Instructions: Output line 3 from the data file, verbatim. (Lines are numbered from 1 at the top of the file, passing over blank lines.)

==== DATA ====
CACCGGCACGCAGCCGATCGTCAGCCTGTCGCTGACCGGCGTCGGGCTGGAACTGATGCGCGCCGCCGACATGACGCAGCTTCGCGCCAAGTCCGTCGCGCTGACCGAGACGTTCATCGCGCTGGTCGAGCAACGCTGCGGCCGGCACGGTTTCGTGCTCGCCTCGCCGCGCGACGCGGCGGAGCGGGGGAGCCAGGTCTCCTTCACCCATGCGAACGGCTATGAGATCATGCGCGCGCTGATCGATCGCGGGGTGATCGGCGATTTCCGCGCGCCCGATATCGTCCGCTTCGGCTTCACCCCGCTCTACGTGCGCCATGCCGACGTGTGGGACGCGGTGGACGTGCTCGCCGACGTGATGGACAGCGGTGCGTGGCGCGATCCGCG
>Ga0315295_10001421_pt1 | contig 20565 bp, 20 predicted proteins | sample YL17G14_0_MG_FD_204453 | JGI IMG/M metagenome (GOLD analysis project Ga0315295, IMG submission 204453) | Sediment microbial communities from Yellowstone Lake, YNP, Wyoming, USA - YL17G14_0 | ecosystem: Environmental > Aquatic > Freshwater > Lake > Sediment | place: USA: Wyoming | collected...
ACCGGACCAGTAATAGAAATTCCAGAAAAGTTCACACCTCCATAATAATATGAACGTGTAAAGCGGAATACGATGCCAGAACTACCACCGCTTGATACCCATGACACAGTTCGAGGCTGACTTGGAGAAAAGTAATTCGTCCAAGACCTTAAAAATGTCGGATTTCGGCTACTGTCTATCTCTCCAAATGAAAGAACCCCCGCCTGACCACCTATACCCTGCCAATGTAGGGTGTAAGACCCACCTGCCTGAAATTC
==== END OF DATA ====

ACCGGACCAGTAATAGAAATTCCAGAAAAGTTCACACCTCCATAATAATATGAACGTGTAAAGCGGAATACGATGCCAGAACTACCACCGCTTGATACCCATGACACAGTTCGAGGCTGACTTGGAGAAAAGTAATTCGTCCAAGACCTTAAAAATGTCGGATTTCGGCTACTGTCTATCTCTCCAAATGAAAGAACCCCCGCCTGACCACCTATACCCTGCCAATGTAGGGTGTAAGACCCACCTGCCTGAAATTC